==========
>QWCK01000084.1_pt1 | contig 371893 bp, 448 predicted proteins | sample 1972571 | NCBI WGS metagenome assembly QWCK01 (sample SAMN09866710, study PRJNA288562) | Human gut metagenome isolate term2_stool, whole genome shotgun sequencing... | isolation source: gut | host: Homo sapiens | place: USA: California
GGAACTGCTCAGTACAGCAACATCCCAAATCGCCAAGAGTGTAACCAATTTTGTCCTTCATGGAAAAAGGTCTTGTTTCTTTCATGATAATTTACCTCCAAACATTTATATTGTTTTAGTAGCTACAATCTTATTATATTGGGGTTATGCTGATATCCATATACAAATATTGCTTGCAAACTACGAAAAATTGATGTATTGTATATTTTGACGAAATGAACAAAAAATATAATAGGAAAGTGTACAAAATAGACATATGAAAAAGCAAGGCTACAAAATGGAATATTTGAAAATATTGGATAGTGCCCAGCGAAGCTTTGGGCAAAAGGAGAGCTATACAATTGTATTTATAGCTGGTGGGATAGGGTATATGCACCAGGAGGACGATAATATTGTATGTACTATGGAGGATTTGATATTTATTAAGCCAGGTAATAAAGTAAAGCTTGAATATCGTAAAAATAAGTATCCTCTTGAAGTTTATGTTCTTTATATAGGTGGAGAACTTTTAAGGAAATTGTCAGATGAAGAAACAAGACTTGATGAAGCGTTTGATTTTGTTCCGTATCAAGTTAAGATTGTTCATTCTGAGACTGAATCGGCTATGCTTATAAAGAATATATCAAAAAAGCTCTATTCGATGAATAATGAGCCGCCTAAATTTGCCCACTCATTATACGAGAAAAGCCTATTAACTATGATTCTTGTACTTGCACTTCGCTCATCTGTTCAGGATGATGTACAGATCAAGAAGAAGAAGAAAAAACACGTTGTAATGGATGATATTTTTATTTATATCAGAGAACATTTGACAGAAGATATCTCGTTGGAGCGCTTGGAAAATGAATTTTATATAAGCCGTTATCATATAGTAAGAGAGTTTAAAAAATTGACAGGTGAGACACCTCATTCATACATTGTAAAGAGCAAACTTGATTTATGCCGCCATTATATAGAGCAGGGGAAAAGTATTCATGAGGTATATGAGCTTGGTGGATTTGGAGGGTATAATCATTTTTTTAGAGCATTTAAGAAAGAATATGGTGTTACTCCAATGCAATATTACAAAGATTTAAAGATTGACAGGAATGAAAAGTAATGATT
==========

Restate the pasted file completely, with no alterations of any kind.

>QWCK01000084.1_pt1 | contig 371893 bp, 448 predicted proteins | sample 1972571 | NCBI WGS metagenome assembly QWCK01 (sample SAMN09866710, study PRJNA288562) | Human gut metagenome isolate term2_stool, whole genome shotgun sequencing... | isolation source: gut | host: Homo sapiens | place: USA: California
GGAACTGCTCAGTACAGCAACATCCCAAATCGCCAAGAGTGTAACCAATTTTGTCCTTCATGGAAAAAGGTCTTGTTTCTTTCATGATAATTTACCTCCAAACATTTATATTGTTTTAGTAGCTACAATCTTATTATATTGGGGTTATGCTGATATCCATATACAAATATTGCTTGCAAACTACGAAAAATTGATGTATTGTATATTTTGACGAAATGAACAAAAAATATAATAGGAAAGTGTACAAAATAGACATATGAAAAAGCAAGGCTACAAAATGGAATATTTGAAAATATTGGATAGTGCCCAGCGAAGCTTTGGGCAAAAGGAGAGCTATACAATTGTATTTATAGCTGGTGGGATAGGGTATATGCACCAGGAGGACGATAATATTGTATGTACTATGGAGGATTTGATATTTATTAAGCCAGGTAATAAAGTAAAGCTTGAATATCGTAAAAATAAGTATCCTCTTGAAGTTTATGTTCTTTATATAGGTGGAGAACTTTTAAGGAAATTGTCAGATGAAGAAACAAGACTTGATGAAGCGTTTGATTTTGTTCCGTATCAAGTTAAGATTGTTCATTCTGAGACTGAATCGGCTATGCTTATAAAGAATATATCAAAAAAGCTCTATTCGATGAATAATGAGCCGCCTAAATTTGCCCACTCATTATACGAGAAAAGCCTATTAACTATGATTCTTGTACTTGCACTTCGCTCATCTGTTCAGGATGATGTACAGATCAAGAAGAAGAAGAAAAAACACGTTGTAATGGATGATATTTTTATTTATATCAGAGAACATTTGACAGAAGATATCTCGTTGGAGCGCTTGGAAAATGAATTTTATATAAGCCGTTATCATATAGTAAGAGAGTTTAAAAAATTGACAGGTGAGACACCTCATTCATACATTGTAAAGAGCAAACTTGATTTATGCCGCCATTATATAGAGCAGGGGAAAAGTATTCATGAGGTATATGAGCTTGGTGGATTTGGAGGGTATAATCATTTTTTTAGAGCATTTAAGAAAGAATATGGTGTTACTCCAATGCAATATTACAAAGATTTAAAGATTGACAGGAATGAAAAGTAATGATT